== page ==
Thursday, July 30, 2009

The Founding Fathers: the Beginning

According to Hubert Howe Bancroft the population of California in 1830 was 4,250. This includes soldiers, convicts, and others from Spain and Mexico. This does not include those tribes in the bay area known as the Costanoan (Ohlone). California first belonged to Spain and then Mexico. Nothing like absolute ownership of land by individuals was yet recognized by the government, therefore, the lands were up for grabs.
John Meirs Horner
Into this environment came John Meirs Horner now a farmer and a former school teacher in the winter in New Jersey. He and his wife, Elisha Hyatt, and son, Cyrus Irea, were aboard the ship known as the Brooklyn along with 252 other passengers when it left New York on Feb. 4th 1946. Most of the passengers were of the Mormon religion. Farm equipment and a printing press were included on board, and at the last moment, 179 volumes of Harpers Family Library were added. Books, especially those for school use, were not forgotton. (History of California vol V 1846-1848. Hubert Howe Bancroft. p. 546. Wallace Hubberd: Santa Barbara California.)

According to the writings of J. M. Horner, "The population of Yerba Buena, (now San Francisco), when we arrived there on July 31st, 1846 was said to be forty." According to Horner, "When I arrived in California, it was in the throes of a revolution. A war was raging between the United States and Mexico. The gold fever broke out with epidemic violence in 1848, and took nearly all the people (ourselves included) off to the mines. We did not get much gold. I carried my rifle and pistol wherever l went prospecting, but seeing no one whom I wanted to shoot and no one who wished to shoot me, I concluded my pistol was useless and traded it to a Spaniard for a yoke of oxen, the first animals I ever owned; with them I plowed for my first crop of vegetables in California." ( In 1850 he purchased one hundred acres of land at the landing, on the Alameda river, and laid out the town of Union City upon it. We also purchased the steamer Union to carry our produce to market. (the chapbook Rancho San Miguel. Silver, Mae.)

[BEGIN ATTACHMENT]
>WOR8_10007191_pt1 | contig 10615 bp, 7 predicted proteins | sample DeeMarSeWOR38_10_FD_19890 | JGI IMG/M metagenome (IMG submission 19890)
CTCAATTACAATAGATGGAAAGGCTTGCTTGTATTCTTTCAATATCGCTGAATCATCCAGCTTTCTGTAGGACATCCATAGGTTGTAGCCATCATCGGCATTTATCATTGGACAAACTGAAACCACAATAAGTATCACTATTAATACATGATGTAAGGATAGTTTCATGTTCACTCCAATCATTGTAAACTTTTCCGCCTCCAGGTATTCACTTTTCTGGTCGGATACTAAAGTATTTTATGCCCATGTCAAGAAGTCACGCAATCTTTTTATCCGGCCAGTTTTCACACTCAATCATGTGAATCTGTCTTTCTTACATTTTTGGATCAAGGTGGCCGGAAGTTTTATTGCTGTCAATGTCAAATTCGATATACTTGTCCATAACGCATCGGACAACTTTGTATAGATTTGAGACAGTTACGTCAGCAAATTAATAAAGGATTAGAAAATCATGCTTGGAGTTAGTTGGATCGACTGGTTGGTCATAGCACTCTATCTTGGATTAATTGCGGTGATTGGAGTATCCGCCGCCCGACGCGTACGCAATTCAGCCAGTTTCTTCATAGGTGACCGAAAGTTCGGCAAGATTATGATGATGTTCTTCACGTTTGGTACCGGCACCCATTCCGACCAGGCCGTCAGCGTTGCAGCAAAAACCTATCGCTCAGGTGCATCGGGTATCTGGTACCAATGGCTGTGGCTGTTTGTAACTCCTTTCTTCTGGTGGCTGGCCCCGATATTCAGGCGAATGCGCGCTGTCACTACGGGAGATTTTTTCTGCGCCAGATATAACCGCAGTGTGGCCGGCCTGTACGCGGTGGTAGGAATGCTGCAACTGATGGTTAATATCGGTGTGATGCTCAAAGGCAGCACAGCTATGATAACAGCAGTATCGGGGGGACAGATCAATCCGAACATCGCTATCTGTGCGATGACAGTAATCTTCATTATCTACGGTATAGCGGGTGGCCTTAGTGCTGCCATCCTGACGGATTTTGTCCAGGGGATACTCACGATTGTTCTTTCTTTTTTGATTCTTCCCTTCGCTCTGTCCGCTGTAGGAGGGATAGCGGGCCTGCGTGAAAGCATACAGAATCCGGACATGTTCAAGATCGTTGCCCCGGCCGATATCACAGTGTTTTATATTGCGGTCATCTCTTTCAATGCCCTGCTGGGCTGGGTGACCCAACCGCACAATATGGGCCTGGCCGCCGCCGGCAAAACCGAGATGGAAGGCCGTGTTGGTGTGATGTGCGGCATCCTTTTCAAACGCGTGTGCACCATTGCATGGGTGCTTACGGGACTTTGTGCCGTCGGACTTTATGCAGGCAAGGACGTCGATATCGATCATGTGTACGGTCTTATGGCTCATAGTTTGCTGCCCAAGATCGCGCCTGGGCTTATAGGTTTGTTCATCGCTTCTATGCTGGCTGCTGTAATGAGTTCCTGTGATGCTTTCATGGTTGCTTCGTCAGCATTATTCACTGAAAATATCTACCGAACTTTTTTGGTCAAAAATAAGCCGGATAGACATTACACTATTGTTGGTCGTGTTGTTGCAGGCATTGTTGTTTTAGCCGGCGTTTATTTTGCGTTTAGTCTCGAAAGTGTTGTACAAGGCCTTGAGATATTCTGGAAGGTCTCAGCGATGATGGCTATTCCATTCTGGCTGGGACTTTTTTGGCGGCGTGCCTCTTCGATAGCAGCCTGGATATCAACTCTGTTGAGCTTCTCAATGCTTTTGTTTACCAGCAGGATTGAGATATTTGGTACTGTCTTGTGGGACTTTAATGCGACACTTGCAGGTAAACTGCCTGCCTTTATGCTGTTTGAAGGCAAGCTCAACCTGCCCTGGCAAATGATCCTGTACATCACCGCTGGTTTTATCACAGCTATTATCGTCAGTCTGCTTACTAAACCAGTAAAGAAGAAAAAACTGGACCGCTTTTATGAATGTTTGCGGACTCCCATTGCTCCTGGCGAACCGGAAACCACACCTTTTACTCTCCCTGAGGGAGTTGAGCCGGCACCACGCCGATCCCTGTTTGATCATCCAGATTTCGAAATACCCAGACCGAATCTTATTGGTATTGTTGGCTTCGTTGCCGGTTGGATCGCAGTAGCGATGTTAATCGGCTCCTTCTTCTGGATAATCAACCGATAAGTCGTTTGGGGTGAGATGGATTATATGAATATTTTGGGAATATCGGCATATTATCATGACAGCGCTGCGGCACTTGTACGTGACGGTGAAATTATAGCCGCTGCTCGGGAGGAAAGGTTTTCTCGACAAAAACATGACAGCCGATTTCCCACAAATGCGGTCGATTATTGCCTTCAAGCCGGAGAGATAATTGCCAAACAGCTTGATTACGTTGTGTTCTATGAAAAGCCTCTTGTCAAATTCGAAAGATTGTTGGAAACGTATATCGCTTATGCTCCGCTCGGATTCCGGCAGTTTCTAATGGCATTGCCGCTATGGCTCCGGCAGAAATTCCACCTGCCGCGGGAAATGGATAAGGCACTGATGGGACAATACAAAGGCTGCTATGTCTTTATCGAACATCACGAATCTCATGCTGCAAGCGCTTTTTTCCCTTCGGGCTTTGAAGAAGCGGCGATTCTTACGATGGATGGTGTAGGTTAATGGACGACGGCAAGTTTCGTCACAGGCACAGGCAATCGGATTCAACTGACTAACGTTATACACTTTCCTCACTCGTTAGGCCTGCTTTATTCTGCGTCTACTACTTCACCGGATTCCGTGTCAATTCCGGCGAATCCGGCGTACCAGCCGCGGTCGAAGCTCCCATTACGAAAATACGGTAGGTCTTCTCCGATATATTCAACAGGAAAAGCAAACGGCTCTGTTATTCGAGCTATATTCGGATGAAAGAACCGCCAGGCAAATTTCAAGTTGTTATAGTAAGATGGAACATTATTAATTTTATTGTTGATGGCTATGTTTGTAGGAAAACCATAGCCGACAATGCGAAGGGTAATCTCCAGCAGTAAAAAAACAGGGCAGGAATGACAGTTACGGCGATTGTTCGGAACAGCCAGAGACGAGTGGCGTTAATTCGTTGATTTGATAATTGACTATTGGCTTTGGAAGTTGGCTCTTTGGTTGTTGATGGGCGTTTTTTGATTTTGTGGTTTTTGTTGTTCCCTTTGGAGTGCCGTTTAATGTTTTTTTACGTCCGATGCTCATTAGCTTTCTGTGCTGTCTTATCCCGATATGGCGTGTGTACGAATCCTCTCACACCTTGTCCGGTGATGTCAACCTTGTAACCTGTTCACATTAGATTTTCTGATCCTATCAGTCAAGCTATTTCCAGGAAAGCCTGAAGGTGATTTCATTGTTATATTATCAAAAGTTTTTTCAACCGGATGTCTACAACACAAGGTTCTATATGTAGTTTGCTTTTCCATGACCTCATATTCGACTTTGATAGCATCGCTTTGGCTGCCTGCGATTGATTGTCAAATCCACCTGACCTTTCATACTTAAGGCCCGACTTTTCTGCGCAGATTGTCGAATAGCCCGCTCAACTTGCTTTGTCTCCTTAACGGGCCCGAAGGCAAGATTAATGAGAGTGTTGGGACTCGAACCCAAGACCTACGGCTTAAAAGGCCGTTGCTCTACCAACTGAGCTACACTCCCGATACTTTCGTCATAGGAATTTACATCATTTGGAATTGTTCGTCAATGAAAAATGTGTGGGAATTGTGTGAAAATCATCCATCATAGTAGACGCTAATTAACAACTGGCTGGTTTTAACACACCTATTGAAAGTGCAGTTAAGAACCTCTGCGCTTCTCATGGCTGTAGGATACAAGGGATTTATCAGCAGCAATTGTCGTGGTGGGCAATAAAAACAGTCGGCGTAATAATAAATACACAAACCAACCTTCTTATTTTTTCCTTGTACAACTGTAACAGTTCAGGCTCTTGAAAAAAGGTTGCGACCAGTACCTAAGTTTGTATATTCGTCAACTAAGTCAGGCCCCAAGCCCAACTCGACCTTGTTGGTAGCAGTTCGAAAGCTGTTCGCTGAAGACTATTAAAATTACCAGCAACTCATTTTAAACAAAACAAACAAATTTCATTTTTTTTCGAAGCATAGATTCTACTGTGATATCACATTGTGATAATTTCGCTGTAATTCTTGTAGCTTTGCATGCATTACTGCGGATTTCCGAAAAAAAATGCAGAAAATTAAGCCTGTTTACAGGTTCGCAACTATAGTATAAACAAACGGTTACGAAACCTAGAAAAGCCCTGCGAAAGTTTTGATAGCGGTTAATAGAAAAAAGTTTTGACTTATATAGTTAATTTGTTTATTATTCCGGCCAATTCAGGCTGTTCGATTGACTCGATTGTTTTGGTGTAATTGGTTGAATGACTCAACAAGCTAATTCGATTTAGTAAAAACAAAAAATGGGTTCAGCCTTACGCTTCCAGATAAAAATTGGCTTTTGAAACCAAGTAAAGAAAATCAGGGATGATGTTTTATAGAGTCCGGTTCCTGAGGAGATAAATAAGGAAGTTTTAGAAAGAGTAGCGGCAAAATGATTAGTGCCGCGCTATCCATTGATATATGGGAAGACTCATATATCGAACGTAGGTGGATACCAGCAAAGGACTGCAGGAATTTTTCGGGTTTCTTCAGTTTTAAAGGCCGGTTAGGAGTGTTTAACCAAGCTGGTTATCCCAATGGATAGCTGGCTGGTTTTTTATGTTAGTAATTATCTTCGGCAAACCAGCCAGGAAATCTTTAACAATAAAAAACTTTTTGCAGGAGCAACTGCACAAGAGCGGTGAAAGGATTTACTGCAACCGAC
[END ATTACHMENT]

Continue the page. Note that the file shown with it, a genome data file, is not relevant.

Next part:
William Yeats HornerIn 1850 California Statehood was established and William joined his brother. Two years later William was sent to New York on business for J. M Horner and Co. He came back with his father and mother and all their children and grandchildren, two of John's wife's sisters, and a brother. There were twenty-two people to add to the population of Union City. In 1854 they purchased Rancho San Miguel, nineteen hundred and fifty acres, at the landing on the Alameda Creek. Both brothers worked for the company which was established to take their crops to the market. They grew huge crops of potatoes along with wheat, barley, cabbages, onions and tomatoes. Since there were no flour mills in California they built one in Union City. (the chapbook, Rancho San Miguel. Silver, Mae.)

Henry C. Smith
In 1851 the city of New Haven was laid out right next to the land called Alvarado. Alvarado was owned by two San Francisco lawyers. There was nothing on it. Alvarado was named for Mexican Governor of California from 1836 to 1842, Juan Alvarado. Henry Smith was the owner of the general store in New Haven. The town was named after Smith's home town, New Haven, Connecticut. In 1853, New Haven joined Alvarado, and Alvarado became the county of seat of the newly formed Alameda County. There was no longer the city of New Haven. (Wikipedia)